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What is body dysmorphic disorder?

Body Dysmorphic Disorder (BDD) is classed as a mental health condition in which a person presenting with this can’t stop thinking about one or more perceived defects in their appearance. They may see a flaw that appears minor or can’t even be seen by others, but to them it is a major issue and they may feel so embarrassed, ashamed and anxious that they avoid many social situations.

People who have Body Dysmorphic Disorder may focus intensely on their appearance and body image, repeatedly checking the mirror, grooming or seeking reassurance. This may go on for hours each day. The perceived flaw and the repetitive behaviours may cause significant distress and have a negative impact on their ability to function normally in their daily lives.

At an extreme level, they may seek out various cosmetic procedures to try and “fix” the perceived flaw(s). Afterwards, they may feel temporary satisfaction or feel a reduction in their distress, but often the anxiety returns leaving them searching for other ways to fix the perceived flaw(s).


Signs and symptoms of body dysmorphic disorder include:

  • Being extremely preoccupied with a perceived flaw in appearance that to others can’t be seen or appears minor
  • Strong belief that you have a defect in your appearance that makes you ugly or deformed
  • Belief that others take special notice of your appearance in a negative way or mock you
  • Engaging in behaviours aimed at fixing or hiding the perceived flaw that are difficult to resist or control, such as frequently checking the mirror, grooming or skin picking
  • Attempting to hide perceived flaws with styling, makeup or clothes
  • Constantly comparing appearance with others
  • Frequently seeking reassurance about appearance from others
  • Having perfectionist tendencies
  • Seeking cosmetic procedures with little satisfaction
  • Avoiding social situations

People with BDD are pre-occupied with their appearance and possess excessive thoughts and repetitive behaviours, which can be unwanted and often difficult to control. They are also time-consuming and often cause major distress or problems in their social life, work, school or other areas of functioning.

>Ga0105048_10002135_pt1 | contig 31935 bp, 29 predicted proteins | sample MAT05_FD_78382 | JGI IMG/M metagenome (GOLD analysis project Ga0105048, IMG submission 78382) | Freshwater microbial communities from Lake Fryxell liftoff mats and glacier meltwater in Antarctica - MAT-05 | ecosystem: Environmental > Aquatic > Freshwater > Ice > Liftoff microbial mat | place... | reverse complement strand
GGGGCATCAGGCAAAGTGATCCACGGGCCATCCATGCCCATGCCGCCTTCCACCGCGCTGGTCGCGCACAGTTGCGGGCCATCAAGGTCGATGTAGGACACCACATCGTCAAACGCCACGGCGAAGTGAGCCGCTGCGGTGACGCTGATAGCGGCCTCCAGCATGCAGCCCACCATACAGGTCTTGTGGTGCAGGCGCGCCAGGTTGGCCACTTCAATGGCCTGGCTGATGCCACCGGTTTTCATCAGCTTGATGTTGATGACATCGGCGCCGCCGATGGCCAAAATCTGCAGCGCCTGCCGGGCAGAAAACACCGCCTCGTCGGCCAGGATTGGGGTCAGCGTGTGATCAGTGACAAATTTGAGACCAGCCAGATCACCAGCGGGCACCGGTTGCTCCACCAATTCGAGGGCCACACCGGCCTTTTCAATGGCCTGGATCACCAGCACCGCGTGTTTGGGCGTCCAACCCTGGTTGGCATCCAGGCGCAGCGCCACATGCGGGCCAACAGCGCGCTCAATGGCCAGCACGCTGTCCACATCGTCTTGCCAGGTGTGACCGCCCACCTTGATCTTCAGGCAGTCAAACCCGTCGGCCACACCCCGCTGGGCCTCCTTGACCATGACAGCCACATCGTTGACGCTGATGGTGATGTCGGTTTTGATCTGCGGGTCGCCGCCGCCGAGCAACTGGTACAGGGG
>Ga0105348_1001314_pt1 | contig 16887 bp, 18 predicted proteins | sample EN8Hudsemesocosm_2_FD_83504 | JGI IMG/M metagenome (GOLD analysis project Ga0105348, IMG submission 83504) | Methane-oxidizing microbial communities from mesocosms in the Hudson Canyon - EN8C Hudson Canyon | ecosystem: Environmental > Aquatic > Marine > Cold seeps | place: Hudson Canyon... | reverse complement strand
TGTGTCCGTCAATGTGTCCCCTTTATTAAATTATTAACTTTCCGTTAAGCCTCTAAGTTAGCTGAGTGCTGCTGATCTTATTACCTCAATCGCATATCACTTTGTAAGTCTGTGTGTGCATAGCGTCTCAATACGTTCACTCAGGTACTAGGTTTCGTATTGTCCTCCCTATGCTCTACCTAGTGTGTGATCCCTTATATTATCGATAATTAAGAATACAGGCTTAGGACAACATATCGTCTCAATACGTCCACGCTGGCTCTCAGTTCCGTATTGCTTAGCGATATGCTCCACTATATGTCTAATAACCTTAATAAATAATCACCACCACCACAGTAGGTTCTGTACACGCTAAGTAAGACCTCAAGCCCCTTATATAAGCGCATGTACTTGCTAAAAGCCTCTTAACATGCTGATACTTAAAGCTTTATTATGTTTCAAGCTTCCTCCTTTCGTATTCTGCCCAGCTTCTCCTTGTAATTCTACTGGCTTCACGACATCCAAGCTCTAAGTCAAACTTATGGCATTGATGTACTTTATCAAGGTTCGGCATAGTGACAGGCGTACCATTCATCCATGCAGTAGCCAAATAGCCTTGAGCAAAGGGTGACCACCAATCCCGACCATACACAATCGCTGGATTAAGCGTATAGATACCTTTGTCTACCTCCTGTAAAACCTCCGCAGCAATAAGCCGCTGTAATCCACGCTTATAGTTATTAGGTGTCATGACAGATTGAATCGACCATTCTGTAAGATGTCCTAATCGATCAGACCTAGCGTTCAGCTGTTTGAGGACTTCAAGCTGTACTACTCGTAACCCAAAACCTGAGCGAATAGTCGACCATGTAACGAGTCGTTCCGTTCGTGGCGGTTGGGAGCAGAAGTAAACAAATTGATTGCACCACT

They may find themselves excessively focusing over one or more parts of their body. The bodily feature that are focused on may change from time to time. The most common features people tend to fixate about include:

  • Face, such as nose, complexion, wrinkles, acne and other blemishes
  • Hair, such as appearance, thinning and baldness
  • Skin and vein appearance
  • Breast size
  • Muscle size and tone
  • Genitalia

A preoccupation with the body build being too small or not muscular enough (Muscle Dysmorphia) occurs almost exclusively in males.

BDD varies from person to person, definitely not a ‘one shoe fits all’ – for example, you may recognize that your beliefs about your perceived flaws may be excessive or not be true, or think that they probably are true, or be absolutely convinced that they’re true. Ultimately, the more convinced people become of their beliefs, the more distress and disruption they are likely to experience in their lives.

“I use my knowledge and expertise to help clients consider new ways of viewing the world and offer guidance on ways they may consider towards changing their behaviours.”


“I have finally learnt to accept myself for who I am and how I look. Thank you Maggie”.

Sam 36

“Through expressive play I was able to break down the barriers, Maggie has helped me to be open and accept more things”.

James 47

“The way Maggie uses colour to explore emotions, this way of working has given me new insight”.

Lisa 28

“It's been a refreshing journey”.

Jeffrey 21

“Maggie helped in so many ways, but the one thing that stands out is the mirror. I'm now able to look in the mirror and see a positive me”.

Jackie 67

“Weight is just a number, it's what I see and feel that counts. Thanks Maggie for giving me new found confidence”.

Sarah 19

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